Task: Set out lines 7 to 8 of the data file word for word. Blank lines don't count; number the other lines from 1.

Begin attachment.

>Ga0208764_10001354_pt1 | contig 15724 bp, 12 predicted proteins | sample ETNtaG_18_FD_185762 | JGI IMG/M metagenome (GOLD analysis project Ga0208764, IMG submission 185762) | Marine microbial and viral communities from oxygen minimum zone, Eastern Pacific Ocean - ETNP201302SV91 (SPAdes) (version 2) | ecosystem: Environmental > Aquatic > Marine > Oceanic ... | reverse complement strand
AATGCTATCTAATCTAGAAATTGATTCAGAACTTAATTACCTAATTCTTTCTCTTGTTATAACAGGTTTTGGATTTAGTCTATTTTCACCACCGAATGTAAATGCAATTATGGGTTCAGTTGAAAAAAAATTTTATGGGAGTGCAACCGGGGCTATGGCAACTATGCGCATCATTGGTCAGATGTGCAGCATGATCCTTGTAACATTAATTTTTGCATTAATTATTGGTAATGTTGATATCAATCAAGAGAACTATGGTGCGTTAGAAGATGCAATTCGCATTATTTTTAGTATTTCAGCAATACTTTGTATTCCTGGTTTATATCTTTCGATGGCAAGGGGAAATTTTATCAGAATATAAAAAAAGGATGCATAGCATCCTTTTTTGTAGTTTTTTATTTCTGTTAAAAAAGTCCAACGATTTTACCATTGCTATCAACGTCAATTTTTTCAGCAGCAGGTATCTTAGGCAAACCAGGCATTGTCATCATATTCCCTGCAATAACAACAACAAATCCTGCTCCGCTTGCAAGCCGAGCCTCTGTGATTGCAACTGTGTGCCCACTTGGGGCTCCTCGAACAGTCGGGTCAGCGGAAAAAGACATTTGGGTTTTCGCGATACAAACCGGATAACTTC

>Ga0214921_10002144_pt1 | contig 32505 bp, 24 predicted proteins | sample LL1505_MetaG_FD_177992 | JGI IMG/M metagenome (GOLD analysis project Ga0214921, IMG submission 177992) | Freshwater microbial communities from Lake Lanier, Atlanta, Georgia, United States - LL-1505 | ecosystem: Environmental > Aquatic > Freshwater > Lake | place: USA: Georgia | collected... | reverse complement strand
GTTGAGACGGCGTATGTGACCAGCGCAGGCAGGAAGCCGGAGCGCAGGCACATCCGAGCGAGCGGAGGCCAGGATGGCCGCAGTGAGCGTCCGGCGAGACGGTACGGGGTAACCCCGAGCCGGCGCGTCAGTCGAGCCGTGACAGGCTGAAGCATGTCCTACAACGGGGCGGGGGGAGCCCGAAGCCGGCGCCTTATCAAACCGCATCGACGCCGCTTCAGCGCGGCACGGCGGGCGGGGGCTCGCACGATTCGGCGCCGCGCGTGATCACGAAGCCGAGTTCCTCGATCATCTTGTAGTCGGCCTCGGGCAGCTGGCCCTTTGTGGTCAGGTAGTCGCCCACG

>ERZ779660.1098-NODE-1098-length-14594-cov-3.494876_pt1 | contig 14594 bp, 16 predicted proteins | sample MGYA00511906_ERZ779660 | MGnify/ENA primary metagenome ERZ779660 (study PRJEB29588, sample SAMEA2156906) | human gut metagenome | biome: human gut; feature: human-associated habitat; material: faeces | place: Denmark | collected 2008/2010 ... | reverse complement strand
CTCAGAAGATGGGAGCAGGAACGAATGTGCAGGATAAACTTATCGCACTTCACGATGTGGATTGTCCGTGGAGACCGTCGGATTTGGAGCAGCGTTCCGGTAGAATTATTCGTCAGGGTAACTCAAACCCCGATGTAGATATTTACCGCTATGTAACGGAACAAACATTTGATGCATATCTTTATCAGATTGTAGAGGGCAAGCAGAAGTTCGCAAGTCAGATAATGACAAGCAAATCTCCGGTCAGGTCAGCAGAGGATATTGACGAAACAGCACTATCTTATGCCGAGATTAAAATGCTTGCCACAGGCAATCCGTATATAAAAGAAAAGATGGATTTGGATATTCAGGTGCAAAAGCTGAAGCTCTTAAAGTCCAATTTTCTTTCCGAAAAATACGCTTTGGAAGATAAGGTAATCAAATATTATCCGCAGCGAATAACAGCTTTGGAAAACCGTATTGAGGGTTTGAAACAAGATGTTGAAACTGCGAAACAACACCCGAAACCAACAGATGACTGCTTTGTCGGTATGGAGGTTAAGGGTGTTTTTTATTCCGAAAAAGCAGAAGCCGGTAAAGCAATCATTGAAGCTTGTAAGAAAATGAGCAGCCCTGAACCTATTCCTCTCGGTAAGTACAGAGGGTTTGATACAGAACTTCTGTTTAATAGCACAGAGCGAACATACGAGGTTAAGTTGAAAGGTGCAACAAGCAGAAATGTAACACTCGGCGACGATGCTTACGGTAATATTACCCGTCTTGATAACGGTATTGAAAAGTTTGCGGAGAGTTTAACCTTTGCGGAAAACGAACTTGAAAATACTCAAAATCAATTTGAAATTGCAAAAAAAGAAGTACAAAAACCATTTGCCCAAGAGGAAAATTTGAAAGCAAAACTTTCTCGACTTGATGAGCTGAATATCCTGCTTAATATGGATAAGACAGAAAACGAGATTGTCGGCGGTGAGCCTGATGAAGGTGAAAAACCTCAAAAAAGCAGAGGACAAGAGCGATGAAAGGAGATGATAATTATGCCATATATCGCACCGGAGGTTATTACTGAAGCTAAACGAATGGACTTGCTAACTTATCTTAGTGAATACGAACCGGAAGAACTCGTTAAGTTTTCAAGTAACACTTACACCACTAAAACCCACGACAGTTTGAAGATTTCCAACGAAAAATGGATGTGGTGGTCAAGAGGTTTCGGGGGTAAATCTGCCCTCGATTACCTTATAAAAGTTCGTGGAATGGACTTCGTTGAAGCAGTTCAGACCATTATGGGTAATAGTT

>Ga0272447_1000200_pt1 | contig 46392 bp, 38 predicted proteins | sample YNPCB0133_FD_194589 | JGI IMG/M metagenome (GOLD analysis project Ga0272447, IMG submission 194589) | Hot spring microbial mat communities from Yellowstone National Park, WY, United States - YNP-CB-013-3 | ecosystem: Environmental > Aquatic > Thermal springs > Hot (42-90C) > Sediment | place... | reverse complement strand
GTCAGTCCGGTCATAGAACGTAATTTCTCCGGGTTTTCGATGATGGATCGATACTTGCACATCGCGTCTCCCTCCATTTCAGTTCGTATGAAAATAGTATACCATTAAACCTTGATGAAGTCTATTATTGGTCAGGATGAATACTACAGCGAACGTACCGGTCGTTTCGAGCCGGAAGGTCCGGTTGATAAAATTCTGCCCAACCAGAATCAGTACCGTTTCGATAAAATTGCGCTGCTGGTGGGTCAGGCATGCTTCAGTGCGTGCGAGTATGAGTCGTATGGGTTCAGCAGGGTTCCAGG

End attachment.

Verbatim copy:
>Ga0272447_1000200_pt1 | contig 46392 bp, 38 predicted proteins | sample YNPCB0133_FD_194589 | JGI IMG/M metagenome (GOLD analysis project Ga0272447, IMG submission 194589) | Hot spring microbial mat communities from Yellowstone National Park, WY, United States - YNP-CB-013-3 | ecosystem: Environmental > Aquatic > Thermal springs > Hot (42-90C) > Sediment | place... | reverse complement strand
GTCAGTCCGGTCATAGAACGTAATTTCTCCGGGTTTTCGATGATGGATCGATACTTGCACATCGCGTCTCCCTCCATTTCAGTTCGTATGAAAATAGTATACCATTAAACCTTGATGAAGTCTATTATTGGTCAGGATGAATACTACAGCGAACGTACCGGTCGTTTCGAGCCGGAAGGTCCGGTTGATAAAATTCTGCCCAACCAGAATCAGTACCGTTTCGATAAAATTGCGCTGCTGGTGGGTCAGGCATGCTTCAGTGCGTGCGAGTATGAGTCGTATGGGTTCAGCAGGGTTCCAGG